Surprise: There’s Nothing New About the “New” Public Charge Requirements
The Trump Administration recently issued a clarification of existing law as it pertains to immigrants who are likely to become, or have come, a public charge. Here are three things you need to know about the “new” public charge regulations:
- The ban on those likely to become a public charge goes all the way back to the days of colonial Massachusetts, but was first enacted into the federal immigration law in 1882. It was later reinforced in the 1952 Immigration and Nationality Act, the current basis of the nation’s immigration laws.
- Congress reiterated its desire to bar those likely to become a public charge in 1996, noting that immigrants should arrive self-sufficient. (Compare that sentiment to the fact that today, nearly half of all immigrant-led households are on some form of public assistance, as compared to 30 percent of native households).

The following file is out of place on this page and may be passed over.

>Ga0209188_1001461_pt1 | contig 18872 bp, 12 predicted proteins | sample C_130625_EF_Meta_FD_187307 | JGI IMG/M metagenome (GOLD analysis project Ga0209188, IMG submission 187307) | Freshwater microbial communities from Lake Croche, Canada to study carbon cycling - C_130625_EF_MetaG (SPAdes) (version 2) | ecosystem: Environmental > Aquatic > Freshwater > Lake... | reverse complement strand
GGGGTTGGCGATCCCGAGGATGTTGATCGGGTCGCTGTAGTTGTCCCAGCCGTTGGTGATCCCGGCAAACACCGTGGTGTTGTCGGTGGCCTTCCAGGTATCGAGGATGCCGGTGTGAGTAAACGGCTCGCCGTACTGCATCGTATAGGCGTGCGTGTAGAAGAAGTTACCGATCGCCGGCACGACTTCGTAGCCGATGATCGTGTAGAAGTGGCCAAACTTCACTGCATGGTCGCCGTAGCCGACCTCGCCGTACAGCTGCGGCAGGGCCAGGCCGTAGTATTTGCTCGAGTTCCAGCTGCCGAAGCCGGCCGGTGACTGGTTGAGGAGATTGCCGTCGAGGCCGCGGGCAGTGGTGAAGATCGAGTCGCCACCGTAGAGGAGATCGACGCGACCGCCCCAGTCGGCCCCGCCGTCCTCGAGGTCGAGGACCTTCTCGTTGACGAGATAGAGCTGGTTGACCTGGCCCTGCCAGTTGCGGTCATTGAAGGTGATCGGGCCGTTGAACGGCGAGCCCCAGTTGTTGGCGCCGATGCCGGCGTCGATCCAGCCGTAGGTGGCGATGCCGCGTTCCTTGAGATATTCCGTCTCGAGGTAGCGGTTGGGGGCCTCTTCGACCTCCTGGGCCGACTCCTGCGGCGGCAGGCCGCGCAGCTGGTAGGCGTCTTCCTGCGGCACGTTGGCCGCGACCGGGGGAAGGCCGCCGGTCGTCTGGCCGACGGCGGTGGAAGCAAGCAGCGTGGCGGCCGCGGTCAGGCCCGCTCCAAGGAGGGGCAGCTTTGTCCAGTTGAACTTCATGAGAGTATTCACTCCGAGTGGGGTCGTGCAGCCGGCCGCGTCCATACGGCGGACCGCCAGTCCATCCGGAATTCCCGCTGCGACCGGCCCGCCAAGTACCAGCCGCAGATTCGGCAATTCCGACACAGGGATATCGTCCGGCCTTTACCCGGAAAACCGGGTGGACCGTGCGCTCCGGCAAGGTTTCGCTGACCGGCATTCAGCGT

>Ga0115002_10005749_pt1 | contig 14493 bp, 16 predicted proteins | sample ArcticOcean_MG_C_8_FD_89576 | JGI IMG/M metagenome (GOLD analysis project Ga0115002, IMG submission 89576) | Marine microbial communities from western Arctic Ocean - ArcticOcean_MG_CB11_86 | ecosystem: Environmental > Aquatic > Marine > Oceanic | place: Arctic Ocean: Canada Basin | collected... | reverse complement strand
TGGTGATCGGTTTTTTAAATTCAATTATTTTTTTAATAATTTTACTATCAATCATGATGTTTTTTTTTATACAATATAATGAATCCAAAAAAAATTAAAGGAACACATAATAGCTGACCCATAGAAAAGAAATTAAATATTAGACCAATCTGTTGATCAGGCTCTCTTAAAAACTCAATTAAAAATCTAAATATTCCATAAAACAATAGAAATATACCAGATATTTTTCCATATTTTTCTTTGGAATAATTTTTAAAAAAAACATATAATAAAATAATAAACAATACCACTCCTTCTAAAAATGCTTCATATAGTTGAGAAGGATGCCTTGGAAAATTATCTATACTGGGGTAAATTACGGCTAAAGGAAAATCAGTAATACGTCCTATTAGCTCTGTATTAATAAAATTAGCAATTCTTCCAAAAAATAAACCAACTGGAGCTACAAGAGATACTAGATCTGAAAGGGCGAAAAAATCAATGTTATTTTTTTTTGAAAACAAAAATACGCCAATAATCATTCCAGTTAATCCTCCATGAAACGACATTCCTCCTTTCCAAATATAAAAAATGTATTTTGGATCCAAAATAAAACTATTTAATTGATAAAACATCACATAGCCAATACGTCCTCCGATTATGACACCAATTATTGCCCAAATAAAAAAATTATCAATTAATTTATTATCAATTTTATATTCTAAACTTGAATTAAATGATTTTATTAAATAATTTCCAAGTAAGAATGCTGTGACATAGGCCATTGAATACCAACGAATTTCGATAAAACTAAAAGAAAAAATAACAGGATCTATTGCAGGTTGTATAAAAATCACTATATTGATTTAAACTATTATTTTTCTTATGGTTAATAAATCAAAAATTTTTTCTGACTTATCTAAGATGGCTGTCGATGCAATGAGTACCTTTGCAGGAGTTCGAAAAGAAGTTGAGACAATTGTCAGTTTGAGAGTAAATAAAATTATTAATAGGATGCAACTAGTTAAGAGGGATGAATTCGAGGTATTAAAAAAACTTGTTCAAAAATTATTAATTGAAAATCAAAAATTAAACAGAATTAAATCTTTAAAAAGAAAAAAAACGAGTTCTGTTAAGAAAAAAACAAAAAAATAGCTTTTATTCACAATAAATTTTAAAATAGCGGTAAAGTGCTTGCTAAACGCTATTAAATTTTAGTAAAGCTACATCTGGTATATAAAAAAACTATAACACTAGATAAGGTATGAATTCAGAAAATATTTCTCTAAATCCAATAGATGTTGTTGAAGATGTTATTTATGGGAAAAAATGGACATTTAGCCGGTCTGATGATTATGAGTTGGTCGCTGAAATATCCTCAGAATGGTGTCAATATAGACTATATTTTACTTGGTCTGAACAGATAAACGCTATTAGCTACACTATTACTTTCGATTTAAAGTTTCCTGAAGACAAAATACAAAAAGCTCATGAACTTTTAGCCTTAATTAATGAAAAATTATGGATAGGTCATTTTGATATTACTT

- The fact that about half of the immigrant population is not self-sufficient is a problem now, and will be an even larger problem in the future. According to data from the Census Bureau’s Survey of Income and Program Participation (SIPP), 7.5 million immigrants will be enrolled in Medicaid – an already struggling program – by 2030.
The fact that the American welfare system is already overburdened is not only an argument for enforcing the public charge regulations, but also a reason for moving the nation to a more merit-based immigration system. Choosing immigrants who are self-sufficient and have the skills to thrive in our high tech economy is a win-win scenario for both legal immigrants and the nation as a whole.